Show simple item record

dc.contributor.authorXiong, Xiaoqin
dc.date.accessioned2010-09-30 19:06:43 (GMT)
dc.date.available2010-09-30 19:06:43 (GMT)
dc.date.issued2010-09-30T19:06:43Z
dc.date.submitted2010
dc.identifier.urihttp://hdl.handle.net/10012/5557
dc.description.abstractFor longitudinal data where the response and time-dependent predictors within each individual are measured at distinct time points, traditional longitudinal models such as generalized linear mixed effects models or marginal models cannot be directly applied. Instead, some preprocessing such as smoothing is required to temporally align the response and predictors. In Chapter 2, we propose a binning method, which results in equally spaced bins of time for both the response and predictor(s). Hence, after incorporating binning, traditional models can be applied. The proposed binning approach was applied on a longitudinal hemodialysis study to look for possible contemporaneous and lagged effects between occurrences of a health event (i.e., infection) and levels of a protein marker of inflammation (i.e., C-reactive protein). Both Poisson mixed effects models and zero-inflated Poisson (ZIP) mixed effects models were applied to the subsequent binned data, and some important biological findings about contemporaneous and lagged associations were uncovered. In addition, a simulation study was conducted to investigate various properties of the binning approach. In Chapter 3, asymptotic properties have been derived for the fixed effects association parameter estimates following binning, under different data scenarios. In addition, we propose some leave-one-subject-out cross-validation algorithms for bin size selection. In Chapter 4, in order to identify levels of a predictor that might be indicative of recently occurred event(s), we propose a generalized mixed effects regression tree (GMRTree) based method which estimates the tree by standard tree method such as CART and estimates the random effects by a generalized linear mixed effects model. One of the main steps in this method was to use a linearization technique to change the longitudinal count response into a continuous surrogate response. Simulations have shown that the GMRTree method can effectively detect the underlying tree structure in an applicable longitudinal dataset, and has better predictive performance than either a standard tree approach without random effects or a generalized linear mixed effects model, assuming the underlying model indeed has a tree structure. We have also applied this method to two longitudinal datasets, one from the aforementioned hemodialysis study and the other from an epilepsy study.en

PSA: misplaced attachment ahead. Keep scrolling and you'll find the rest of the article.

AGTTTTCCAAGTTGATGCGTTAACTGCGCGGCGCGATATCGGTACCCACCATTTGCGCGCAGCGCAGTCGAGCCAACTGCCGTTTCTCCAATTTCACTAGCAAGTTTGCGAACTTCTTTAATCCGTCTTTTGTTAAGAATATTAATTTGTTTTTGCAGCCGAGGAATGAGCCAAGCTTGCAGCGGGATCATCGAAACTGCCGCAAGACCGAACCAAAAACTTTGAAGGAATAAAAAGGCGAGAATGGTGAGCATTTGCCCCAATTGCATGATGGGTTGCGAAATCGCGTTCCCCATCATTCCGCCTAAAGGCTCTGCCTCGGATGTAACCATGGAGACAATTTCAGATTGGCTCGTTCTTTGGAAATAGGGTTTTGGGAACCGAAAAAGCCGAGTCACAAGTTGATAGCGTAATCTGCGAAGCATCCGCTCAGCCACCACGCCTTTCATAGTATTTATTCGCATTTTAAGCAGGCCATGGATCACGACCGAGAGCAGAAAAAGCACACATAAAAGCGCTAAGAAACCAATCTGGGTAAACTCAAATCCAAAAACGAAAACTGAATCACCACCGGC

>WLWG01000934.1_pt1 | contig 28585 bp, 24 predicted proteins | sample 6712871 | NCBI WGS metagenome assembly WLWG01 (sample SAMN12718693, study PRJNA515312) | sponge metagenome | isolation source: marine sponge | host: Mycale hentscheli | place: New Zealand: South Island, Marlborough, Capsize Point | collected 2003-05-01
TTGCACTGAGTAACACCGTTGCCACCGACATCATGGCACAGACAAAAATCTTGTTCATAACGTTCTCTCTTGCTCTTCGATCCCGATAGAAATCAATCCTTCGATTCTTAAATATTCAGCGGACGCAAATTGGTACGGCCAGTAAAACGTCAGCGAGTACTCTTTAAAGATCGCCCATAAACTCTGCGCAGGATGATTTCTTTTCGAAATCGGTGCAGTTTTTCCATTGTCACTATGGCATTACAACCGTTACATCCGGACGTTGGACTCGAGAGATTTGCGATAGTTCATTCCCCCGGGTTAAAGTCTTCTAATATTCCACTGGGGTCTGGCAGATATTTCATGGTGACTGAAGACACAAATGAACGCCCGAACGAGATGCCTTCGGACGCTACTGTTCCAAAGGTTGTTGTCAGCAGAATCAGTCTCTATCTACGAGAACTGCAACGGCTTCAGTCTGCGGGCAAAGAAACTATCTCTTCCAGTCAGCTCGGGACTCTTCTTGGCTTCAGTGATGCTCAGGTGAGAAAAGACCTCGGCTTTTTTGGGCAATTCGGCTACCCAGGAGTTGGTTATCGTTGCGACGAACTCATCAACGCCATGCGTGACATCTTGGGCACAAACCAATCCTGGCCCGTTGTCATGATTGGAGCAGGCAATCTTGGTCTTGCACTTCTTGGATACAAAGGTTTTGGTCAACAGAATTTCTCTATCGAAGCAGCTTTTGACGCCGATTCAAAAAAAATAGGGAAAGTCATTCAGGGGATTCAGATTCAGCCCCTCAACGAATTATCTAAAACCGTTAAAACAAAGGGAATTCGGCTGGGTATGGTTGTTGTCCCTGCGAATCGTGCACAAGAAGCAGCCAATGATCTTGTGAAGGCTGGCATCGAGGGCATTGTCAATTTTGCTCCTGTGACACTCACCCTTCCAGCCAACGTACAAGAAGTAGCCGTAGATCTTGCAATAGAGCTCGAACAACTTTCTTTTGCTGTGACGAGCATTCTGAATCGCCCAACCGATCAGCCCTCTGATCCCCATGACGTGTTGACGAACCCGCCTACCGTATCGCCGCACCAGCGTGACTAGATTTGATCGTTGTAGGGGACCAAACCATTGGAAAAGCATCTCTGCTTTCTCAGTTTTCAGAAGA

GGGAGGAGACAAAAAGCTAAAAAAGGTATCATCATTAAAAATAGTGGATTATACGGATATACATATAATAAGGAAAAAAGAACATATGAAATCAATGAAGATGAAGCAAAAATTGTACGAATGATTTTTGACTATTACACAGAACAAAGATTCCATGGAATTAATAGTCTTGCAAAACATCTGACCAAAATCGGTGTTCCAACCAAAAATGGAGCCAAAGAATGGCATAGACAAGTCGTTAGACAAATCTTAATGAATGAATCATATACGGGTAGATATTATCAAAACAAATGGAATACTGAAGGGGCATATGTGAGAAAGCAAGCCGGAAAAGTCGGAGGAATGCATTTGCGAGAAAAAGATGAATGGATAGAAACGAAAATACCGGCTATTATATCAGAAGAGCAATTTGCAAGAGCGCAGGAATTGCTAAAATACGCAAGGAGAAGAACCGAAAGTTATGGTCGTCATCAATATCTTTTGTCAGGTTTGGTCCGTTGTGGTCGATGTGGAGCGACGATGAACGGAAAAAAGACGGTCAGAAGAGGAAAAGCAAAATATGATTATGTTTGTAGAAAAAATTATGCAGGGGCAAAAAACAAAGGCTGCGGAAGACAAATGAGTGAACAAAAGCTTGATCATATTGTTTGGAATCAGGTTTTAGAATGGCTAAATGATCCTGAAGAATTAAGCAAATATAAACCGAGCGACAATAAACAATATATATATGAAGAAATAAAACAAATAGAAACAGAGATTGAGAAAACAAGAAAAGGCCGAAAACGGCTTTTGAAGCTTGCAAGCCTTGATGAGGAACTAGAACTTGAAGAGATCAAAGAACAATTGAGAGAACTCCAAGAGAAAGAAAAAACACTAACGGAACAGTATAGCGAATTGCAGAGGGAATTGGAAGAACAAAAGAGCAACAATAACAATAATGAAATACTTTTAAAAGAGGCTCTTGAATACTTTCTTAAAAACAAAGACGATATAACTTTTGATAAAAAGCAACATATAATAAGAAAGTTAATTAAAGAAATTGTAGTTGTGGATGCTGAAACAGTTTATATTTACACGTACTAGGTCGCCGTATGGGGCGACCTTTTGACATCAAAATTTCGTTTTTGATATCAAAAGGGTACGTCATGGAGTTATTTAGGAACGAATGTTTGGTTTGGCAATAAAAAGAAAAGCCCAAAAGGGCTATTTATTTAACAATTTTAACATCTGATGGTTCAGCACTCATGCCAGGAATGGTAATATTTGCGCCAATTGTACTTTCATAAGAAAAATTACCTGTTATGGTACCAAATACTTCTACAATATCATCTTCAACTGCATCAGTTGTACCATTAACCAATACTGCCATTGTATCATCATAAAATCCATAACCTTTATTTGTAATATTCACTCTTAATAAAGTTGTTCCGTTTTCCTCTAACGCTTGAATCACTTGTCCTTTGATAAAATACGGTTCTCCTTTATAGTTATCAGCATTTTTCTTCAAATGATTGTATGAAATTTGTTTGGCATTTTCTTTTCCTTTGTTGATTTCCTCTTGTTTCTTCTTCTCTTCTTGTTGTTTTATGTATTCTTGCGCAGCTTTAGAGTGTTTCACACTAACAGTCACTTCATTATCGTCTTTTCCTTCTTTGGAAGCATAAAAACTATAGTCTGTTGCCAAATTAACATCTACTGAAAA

dc.language.isoenen
dc.publisherUniversity of Waterlooen
dc.subjectlongitudinalen
dc.subjectregression treeen
dc.titleMethods for longitudinal data measured at distinct time pointsen
dc.typeDoctoral Thesisen
dc.comment.hiddenPart of the work in Chapter 2 has been published by journal "Statistics in Medicine". I have put the citation to this article in the reference section. Also I have put a caption in the beginning of chapter 2.en
dc.pendingfalseen
dc.subject.programStatisticsen
uws-etd.degree.departmentStatistics and Actuarial Scienceen
uws-etd.degreeDoctor of Philosophyen
uws.typeOfResourceTexten
uws.peerReviewStatusUnrevieweden
uws.scholarLevelGraduateen


Files in this item

Thumbnail

This item appears in the following Collection(s)

Show simple item record


UWSpace

University of Waterloo Library
200 University Avenue West
Waterloo, Ontario, Canada N2L 3G1
519 888 4883

All items in UWSpace are protected by copyright, with all rights reserved.

DSpace software

Service outages